True, the FBI dropped a footnote about the source coming from a "political entity," a fuzzy cover-our-ass comment that failed to state known partisan bias. But failure to tell the court the whole truth and nothing but the truth is perjury.

Ironically, Nunes himself commits the same perjury by failing to name the original creator of the report. Before Clinton paid for a copy, the file was already written for a news front sponsored by a Republican billionaire named Paul Singer.

Singer, the court should have been told, has a long history of creating what former FBI Director James Comey himself called "salacious and unverifiable" files on his enemies.

I know something about this history, because Singer created a file on me. He also created files on elected officials worldwide who got in the way of his next billion. The files consisted of poisonous garbage — but really effective, deadly garbage.

In 2011, I flew to the Congo and discovered that Singer had seized the funds meant to end a cholera epidemic, which I reported at the top of the BBC news and on the front page of the Guardian.

To spike the story, Singer's PR flunky called my BBC "Newsnight" producer and said, "We have a file on Greg Palast." Apparently, it contained the kind of salacious garbage peddled by Steele. The BBC was un-moved, saying, it seems that "Palast has a file on you."

 

The BBC pressed Singer's flak to turn over the actual dossier. They backed down after admitting it contained old fabricated smears that had been long discredited. (In fact, a US power company had to write me a fat check in punishment for the libel.)

So when I hear that some Trump toady is slimed by a Singer file, I don't clap with joy.

Singer has used secret, poisoned dossiers slipped to media outlets to destroy the reputations of elected officials from Argentina to the Congo — all to make another billion.

Indeed, his PR flak boasted how he planted stories about the president of the Republic of Congo with the pliant Washington Post. It was part of Singer's campaign to seize $400 million from the Congo to pay off interest and penalties on ancient debts of the war-ravaged nation that Singer had picked up for just $10 million.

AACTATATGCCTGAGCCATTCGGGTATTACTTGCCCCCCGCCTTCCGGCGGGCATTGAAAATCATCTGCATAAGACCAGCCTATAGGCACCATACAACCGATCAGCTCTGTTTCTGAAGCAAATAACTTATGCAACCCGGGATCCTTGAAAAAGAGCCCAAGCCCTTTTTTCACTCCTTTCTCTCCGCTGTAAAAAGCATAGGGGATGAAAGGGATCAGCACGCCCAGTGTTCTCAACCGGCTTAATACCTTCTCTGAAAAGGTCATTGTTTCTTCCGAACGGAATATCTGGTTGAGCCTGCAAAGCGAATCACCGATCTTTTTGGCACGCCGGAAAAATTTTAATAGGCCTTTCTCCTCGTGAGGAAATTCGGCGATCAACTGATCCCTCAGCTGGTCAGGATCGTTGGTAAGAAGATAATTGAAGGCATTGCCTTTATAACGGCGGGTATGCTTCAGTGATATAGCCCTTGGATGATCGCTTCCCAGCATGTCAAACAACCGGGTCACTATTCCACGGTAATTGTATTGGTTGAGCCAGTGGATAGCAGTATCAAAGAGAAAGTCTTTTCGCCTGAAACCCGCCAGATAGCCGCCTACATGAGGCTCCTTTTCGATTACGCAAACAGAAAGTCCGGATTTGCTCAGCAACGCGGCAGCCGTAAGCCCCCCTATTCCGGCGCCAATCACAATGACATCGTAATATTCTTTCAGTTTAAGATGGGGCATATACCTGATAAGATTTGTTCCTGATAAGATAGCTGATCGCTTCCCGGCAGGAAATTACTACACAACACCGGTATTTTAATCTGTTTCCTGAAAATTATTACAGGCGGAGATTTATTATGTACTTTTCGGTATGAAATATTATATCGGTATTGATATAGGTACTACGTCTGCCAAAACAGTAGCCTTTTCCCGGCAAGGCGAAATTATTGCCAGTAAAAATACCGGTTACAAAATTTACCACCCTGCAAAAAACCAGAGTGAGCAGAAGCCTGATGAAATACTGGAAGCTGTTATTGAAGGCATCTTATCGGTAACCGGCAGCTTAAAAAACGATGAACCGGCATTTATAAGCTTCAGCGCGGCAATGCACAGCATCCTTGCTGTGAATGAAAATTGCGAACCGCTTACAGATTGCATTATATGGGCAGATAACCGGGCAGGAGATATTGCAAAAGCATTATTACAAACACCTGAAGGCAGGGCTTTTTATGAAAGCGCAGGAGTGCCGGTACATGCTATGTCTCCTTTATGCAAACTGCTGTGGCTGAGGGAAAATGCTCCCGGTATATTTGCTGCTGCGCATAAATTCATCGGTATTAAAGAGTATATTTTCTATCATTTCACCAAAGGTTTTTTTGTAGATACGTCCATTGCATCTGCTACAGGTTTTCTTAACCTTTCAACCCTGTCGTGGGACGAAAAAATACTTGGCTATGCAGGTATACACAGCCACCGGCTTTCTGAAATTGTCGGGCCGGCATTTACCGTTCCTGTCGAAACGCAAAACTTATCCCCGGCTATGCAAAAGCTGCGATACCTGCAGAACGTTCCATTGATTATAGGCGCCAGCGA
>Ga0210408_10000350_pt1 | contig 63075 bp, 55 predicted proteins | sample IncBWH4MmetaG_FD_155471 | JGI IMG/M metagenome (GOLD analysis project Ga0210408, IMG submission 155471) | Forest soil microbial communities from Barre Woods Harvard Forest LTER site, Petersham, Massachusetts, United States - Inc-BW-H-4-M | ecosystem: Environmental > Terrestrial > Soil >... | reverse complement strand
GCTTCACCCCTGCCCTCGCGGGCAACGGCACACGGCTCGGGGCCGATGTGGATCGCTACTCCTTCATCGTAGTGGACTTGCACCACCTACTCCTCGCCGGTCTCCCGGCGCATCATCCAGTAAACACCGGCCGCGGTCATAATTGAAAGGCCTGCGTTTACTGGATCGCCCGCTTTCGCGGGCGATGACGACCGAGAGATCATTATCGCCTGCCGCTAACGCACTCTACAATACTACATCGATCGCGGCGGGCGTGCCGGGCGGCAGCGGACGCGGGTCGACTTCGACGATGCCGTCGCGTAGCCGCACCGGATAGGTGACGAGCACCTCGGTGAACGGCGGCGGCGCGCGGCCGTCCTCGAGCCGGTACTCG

Singer has seized millions in Congo assets — funds that were made available to the Congo by US and European taxpayers to help the Congo clean its water supply and end a cholera epidemic.

The Singer-funded groups in Argentina that smeared former President Cristina Kirchner with allegations of murder, all to get her removed from office. It worked. Despite large public protests, the new president, Mauricio Macri, in his first days in office, paid Singer the billions of dollars Kirchner had refused.

Singer — a top funder of Marco Rubio's candidacy against Trump and leader of the "Never Trump" campaign — then decided to use the tricks that succeeded in other countries on our nation.

Let me be clear: Despite Nunes' assertions, nothing in his memo — none of this FBI misconduct, however unacceptable — undermines Special Counsel Robert Mueller's investigation of Trump and gang.

Still, I cannot applaud billionaires bending our elections, manipulating — wittingly or unwittingly — the FBI.

And I cannot believe my fellow progressives are also cheering the FISA court, the very agency Edward Snowden courageously exposed as the judicial inquisitors blessing an ugly police spy state.

Just one of the thousands of FISA court spy authorizations — revealed by Snowden — permitted the National Security Agency to get every single phone call made by Verizon callers, and similar demands were approved to seize the records of every major phone carrier.

The ACLU has been in legal combat with the FISA court over "mass, warrantless surveillance of Americans," allowing use of "Network Investigative Techniques" (i.e. malware), and information collected under the law without a warrant that could be "used to disproportionately target disfavored groups, whether minority communities, political activists, or even journalists."